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Gas Talks Progress, Trade Seen as Stabilizer

Deals worth $7 billion are expected to be signed during the two-day visit and include infrastructure projects. Takuro Yabe

BEIJING — Russia said Tuesday that it was nearing the final stage of a huge gas export deal with China, in what would be a landmark trade agreement between the neighbors.

"We are nearing the final stage of work on gas supplies," Prime Minister Vladimir Putin told reporters after talks with Chinese Premier Wen Jiabao.

Putin is hoping his two-day visit will broaden trade with China.

"Our goal is to diversify our economic ties," Putin told reporters. "I think that everyone will agree that, compared with the known difficulties in the global economy, this aspect of the Russian-Chinese relationship [growing trade] has a stabilizing impact."

An agreement on Russian gas deliveries to the world's second-largest energy consumer, China, would boost Moscow's efforts to reduce its export dependency on the European market. But Moscow and Beijing have haggled for five years over the commercial settings for the deal.

Russia aims to supply China with 68 billion cubic meters of gas — compared with up to 155 bcm it set to supply Europe this year — annually over 30 years from 2015, but differences over pricing have been a major stumbling block after an outline agreement was announced back in 2006.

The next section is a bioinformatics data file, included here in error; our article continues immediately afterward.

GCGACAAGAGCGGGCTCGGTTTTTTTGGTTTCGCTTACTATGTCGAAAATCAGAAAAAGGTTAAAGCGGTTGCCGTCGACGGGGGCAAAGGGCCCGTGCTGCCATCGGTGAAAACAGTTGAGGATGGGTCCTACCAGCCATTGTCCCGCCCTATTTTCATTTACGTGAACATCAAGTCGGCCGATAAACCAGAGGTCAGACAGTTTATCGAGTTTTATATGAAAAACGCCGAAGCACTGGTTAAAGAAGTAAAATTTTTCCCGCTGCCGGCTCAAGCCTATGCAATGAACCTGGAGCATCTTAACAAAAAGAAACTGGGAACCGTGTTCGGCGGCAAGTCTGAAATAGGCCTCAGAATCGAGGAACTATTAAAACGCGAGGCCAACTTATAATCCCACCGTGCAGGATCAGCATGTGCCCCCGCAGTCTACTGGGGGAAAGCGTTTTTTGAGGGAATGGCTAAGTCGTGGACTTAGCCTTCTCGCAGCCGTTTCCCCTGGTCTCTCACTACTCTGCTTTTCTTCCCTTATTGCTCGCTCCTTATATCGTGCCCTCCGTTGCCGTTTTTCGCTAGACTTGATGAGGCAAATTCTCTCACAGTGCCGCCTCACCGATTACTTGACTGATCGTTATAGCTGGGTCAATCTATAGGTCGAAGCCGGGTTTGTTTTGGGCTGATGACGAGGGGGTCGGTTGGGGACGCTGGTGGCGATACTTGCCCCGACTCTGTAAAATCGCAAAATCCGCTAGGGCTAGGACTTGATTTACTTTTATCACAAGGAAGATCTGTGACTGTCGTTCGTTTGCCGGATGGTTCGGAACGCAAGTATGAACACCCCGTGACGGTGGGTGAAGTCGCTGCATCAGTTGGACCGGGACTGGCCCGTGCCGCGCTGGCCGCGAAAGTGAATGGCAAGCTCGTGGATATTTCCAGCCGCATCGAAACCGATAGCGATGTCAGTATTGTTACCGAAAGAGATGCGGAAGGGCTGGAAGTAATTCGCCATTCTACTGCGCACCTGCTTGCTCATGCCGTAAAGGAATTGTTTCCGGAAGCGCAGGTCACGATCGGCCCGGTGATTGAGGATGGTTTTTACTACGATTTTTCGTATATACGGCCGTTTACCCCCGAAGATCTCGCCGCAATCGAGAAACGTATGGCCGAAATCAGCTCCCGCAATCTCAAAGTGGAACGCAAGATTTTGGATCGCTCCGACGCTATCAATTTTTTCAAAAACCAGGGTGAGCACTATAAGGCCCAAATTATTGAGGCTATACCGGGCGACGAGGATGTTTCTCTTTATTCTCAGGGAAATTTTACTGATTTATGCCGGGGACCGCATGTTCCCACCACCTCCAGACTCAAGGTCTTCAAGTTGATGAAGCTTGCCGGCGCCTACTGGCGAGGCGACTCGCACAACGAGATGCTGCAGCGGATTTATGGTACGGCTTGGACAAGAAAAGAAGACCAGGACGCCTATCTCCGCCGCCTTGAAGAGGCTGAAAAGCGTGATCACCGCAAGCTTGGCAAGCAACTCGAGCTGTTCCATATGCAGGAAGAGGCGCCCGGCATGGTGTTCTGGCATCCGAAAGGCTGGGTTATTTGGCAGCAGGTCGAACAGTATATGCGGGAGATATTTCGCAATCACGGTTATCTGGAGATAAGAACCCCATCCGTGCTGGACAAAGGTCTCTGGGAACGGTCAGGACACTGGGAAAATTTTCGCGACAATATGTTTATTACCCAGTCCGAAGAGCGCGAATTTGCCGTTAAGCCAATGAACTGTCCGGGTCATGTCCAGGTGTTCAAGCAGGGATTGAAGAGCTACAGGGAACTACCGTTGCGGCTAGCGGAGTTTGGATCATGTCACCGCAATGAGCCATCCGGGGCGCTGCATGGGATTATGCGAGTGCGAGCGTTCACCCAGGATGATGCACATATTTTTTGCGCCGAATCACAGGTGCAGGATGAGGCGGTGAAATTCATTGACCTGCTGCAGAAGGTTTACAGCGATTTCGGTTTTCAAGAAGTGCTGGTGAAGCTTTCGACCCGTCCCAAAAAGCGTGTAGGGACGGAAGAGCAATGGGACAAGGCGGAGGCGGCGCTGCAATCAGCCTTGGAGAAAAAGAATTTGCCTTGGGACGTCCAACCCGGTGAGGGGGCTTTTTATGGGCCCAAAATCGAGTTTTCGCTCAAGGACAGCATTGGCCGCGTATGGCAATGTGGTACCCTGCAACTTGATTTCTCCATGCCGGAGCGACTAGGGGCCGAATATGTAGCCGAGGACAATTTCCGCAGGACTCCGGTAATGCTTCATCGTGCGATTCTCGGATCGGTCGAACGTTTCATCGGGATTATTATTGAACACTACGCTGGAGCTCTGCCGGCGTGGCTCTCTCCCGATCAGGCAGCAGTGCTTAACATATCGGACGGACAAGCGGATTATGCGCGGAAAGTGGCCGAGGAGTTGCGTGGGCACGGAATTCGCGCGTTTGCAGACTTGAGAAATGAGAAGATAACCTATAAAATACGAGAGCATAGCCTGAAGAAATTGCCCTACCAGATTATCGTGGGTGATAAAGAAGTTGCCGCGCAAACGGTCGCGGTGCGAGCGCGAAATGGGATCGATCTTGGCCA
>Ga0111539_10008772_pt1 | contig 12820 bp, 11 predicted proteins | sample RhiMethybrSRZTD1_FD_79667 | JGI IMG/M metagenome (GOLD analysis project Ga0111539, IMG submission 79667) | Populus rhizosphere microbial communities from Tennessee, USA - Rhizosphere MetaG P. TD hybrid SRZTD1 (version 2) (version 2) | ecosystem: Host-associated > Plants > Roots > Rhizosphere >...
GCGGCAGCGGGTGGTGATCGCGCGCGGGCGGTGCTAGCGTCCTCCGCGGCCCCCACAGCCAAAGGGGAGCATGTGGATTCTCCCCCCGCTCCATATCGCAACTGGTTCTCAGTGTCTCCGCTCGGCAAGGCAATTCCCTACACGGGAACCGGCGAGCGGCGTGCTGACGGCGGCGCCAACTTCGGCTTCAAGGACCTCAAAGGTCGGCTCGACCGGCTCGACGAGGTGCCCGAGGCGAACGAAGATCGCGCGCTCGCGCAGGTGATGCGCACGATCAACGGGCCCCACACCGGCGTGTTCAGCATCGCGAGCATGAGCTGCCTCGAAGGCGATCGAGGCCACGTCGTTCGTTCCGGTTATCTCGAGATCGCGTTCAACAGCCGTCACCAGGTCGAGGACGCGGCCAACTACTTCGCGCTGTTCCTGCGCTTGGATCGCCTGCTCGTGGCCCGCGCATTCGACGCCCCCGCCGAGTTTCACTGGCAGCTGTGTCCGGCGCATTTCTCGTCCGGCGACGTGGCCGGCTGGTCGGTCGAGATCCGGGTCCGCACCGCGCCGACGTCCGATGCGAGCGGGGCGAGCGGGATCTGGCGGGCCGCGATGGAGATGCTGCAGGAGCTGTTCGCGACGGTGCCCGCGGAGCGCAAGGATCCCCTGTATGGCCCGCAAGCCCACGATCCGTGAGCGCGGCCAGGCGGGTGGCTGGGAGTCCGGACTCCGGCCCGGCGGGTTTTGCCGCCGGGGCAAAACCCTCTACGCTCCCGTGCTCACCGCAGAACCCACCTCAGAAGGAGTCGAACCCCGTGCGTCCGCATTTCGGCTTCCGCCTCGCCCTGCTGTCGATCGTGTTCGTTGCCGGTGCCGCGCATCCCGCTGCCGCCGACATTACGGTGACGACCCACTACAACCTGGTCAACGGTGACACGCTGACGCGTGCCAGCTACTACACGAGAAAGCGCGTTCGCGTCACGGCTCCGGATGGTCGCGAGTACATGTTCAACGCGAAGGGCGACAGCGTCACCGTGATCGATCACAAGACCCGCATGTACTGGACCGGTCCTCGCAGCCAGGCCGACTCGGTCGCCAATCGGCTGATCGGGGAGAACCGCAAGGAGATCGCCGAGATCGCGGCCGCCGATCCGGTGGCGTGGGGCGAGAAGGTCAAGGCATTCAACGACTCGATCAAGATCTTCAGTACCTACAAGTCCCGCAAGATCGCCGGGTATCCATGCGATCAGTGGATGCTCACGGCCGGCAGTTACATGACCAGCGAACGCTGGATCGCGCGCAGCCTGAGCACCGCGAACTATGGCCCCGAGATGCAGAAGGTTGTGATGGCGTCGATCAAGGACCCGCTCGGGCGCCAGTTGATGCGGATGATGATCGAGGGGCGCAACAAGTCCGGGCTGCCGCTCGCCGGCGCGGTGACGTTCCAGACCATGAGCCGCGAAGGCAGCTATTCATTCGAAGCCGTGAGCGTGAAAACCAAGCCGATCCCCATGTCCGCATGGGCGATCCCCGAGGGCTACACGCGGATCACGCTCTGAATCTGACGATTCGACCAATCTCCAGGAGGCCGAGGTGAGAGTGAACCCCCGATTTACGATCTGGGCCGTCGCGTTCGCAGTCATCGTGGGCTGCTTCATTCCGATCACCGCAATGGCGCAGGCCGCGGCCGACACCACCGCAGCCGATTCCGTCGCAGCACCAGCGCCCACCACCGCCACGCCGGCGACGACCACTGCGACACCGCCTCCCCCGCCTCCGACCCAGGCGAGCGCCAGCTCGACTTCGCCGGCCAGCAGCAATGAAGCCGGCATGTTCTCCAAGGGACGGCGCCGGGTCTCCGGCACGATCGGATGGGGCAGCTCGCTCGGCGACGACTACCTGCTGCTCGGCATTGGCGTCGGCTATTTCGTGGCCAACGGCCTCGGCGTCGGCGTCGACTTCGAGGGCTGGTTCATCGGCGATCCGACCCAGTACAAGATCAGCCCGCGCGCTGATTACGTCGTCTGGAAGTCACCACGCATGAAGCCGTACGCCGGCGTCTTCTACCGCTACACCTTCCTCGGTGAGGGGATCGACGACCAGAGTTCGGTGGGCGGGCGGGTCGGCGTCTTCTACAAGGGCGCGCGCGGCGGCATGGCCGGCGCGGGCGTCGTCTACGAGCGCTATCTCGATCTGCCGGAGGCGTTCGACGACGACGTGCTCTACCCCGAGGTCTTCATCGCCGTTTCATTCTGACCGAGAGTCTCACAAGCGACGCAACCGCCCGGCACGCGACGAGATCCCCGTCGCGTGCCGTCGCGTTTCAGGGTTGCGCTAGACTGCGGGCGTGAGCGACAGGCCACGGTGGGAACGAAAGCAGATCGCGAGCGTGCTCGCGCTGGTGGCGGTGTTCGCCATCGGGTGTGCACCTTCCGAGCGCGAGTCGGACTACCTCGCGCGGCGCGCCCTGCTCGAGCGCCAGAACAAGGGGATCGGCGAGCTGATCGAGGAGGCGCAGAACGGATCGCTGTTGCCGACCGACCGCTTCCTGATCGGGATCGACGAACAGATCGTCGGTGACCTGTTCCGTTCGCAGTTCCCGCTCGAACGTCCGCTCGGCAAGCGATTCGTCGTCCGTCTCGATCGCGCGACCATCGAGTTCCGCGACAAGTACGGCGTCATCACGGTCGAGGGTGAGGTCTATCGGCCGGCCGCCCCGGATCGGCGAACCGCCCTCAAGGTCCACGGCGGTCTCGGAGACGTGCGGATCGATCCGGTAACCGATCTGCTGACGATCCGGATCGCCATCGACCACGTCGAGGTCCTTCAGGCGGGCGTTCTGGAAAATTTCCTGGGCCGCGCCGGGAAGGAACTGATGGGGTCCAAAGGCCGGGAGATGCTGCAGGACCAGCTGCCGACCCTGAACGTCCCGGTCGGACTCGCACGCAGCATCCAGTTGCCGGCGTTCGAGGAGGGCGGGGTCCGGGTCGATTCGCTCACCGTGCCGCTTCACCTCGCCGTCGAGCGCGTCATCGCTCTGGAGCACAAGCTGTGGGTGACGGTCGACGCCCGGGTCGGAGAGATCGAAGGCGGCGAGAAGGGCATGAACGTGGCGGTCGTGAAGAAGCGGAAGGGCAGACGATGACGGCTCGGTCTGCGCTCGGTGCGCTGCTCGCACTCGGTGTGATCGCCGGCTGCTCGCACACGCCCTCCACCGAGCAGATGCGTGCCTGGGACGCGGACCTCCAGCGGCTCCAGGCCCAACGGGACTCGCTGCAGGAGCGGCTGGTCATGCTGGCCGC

Earlier, Deputy Prime Minister Igor Sechin said there had been "significant" progress in the gas talks with Chinese Vice Premier Wang Qishan.

Yet despite the upbeat talk, there are plenty of stumbling blocks that could hold back a final agreement.

"Russia wants to link the gas price to oil prices the way it does in Europe, but China considers that price too high. So unless Russia was willing to move away from an index-linked deal, it would be hard for any agreements to be made," said Gordon Kwan, head of regional energy research for Mirae Asset Securities.

The price gap the two sides need to bridge remains about $100 per 1,000 cubic meters, which is some 30 percent of Gazprom's average gas price to Europe this year, he said.

China "has a very strong upper hand in these negotiations, and there's no reason why it needs to agree to an oil-linked price," Kwan added.

Sechin's comments also hinted that the gas deal must pass plenty of negotiating hoops before it becomes a reality.

"We have agreed that within the next two weeks we will outline a road map, which will include a demand analysis, sources of supplies, the place of Gazprom in the structure of supplies," he told reporters.

Sechin said the two sides had nonetheless resolved their differences over China's debts for Russian oil exports.

On Jan. 1, Russia started a 300,000-barrel-per-day oil supply to China via the first stage of the East Siberia-Pacific Ocean pipeline. But earlier this year, Russia has said China underpaid it tens of millions of dollars due to a dispute on tariffs.

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